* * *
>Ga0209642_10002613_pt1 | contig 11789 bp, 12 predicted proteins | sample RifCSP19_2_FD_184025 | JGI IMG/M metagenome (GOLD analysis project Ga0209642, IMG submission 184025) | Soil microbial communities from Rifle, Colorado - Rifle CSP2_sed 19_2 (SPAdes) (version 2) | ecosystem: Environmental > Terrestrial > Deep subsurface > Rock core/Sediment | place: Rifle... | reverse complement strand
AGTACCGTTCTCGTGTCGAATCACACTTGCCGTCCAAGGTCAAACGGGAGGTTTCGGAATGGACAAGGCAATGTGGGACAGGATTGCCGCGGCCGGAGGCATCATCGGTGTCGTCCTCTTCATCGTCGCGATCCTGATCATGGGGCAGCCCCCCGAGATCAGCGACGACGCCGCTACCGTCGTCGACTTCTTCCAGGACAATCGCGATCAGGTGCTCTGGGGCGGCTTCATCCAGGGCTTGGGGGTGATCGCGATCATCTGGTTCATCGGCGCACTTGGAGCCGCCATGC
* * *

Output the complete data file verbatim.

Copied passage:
>Ga0209642_10002613_pt1 | contig 11789 bp, 12 predicted proteins | sample RifCSP19_2_FD_184025 | JGI IMG/M metagenome (GOLD analysis project Ga0209642, IMG submission 184025) | Soil microbial communities from Rifle, Colorado - Rifle CSP2_sed 19_2 (SPAdes) (version 2) | ecosystem: Environmental > Terrestrial > Deep subsurface > Rock core/Sediment | place: Rifle... | reverse complement strand
AGTACCGTTCTCGTGTCGAATCACACTTGCCGTCCAAGGTCAAACGGGAGGTTTCGGAATGGACAAGGCAATGTGGGACAGGATTGCCGCGGCCGGAGGCATCATCGGTGTCGTCCTCTTCATCGTCGCGATCCTGATCATGGGGCAGCCCCCCGAGATCAGCGACGACGCCGCTACCGTCGTCGACTTCTTCCAGGACAATCGCGATCAGGTGCTCTGGGGCGGCTTCATCCAGGGCTTGGGGGTGATCGCGATCATCTGGTTCATCGGCGCACTTGGAGCCGCCATGC